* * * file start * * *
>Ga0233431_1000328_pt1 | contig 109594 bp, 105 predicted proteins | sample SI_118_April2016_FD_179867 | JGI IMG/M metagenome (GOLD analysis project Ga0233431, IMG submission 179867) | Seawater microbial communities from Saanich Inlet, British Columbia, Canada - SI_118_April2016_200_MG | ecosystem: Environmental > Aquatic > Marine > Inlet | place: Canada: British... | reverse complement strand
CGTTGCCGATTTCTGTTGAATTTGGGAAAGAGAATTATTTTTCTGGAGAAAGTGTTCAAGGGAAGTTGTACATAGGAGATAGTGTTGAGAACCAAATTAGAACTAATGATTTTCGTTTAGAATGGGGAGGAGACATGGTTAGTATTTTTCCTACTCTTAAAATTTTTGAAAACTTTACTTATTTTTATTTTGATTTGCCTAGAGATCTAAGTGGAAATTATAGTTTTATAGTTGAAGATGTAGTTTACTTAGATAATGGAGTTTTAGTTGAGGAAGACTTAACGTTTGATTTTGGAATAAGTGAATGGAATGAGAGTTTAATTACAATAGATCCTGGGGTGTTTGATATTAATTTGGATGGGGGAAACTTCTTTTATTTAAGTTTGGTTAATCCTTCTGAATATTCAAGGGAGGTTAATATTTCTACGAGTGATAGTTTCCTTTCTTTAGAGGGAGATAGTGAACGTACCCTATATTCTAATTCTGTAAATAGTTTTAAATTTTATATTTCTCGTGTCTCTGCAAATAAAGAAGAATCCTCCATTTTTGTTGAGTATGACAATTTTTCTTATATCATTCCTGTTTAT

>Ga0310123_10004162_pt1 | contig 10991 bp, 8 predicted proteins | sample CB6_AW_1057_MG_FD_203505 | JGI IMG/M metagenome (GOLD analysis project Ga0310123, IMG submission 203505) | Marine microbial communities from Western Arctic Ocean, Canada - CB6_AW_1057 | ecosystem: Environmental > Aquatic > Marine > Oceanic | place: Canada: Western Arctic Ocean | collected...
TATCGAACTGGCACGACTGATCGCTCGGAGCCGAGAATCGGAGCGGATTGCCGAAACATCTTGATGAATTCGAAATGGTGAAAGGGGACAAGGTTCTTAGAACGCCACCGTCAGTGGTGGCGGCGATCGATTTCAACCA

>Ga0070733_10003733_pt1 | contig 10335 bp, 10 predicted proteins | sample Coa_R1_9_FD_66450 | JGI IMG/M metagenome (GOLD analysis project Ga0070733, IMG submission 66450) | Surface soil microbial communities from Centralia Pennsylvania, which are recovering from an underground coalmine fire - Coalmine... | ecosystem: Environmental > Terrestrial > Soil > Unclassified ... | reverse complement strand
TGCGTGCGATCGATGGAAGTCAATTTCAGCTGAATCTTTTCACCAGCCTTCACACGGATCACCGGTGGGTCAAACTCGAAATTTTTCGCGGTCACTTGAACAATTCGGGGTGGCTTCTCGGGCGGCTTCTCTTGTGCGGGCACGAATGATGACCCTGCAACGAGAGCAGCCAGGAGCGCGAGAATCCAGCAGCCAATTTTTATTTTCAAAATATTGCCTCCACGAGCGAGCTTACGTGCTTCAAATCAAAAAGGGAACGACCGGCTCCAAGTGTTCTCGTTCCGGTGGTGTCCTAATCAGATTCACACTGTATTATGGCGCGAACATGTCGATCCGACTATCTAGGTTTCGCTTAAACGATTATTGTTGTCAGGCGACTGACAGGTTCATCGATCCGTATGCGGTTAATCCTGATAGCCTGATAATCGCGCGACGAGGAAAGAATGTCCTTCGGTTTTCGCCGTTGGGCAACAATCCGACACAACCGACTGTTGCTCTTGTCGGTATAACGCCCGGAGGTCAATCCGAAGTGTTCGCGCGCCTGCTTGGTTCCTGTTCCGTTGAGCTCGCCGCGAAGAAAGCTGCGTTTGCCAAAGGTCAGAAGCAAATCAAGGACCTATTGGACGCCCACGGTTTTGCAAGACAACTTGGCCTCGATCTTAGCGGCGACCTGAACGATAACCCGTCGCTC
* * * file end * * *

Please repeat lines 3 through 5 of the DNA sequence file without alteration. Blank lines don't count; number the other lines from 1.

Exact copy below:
>Ga0310123_10004162_pt1 | contig 10991 bp, 8 predicted proteins | sample CB6_AW_1057_MG_FD_203505 | JGI IMG/M metagenome (GOLD analysis project Ga0310123, IMG submission 203505) | Marine microbial communities from Western Arctic Ocean, Canada - CB6_AW_1057 | ecosystem: Environmental > Aquatic > Marine > Oceanic | place: Canada: Western Arctic Ocean | collected...
TATCGAACTGGCACGACTGATCGCTCGGAGCCGAGAATCGGAGCGGATTGCCGAAACATCTTGATGAATTCGAAATGGTGAAAGGGGACAAGGTTCTTAGAACGCCACCGTCAGTGGTGGCGGCGATCGATTTCAACCA

>Ga0070733_10003733_pt1 | contig 10335 bp, 10 predicted proteins | sample Coa_R1_9_FD_66450 | JGI IMG/M metagenome (GOLD analysis project Ga0070733, IMG submission 66450) | Surface soil microbial communities from Centralia Pennsylvania, which are recovering from an underground coalmine fire - Coalmine... | ecosystem: Environmental > Terrestrial > Soil > Unclassified ... | reverse complement strand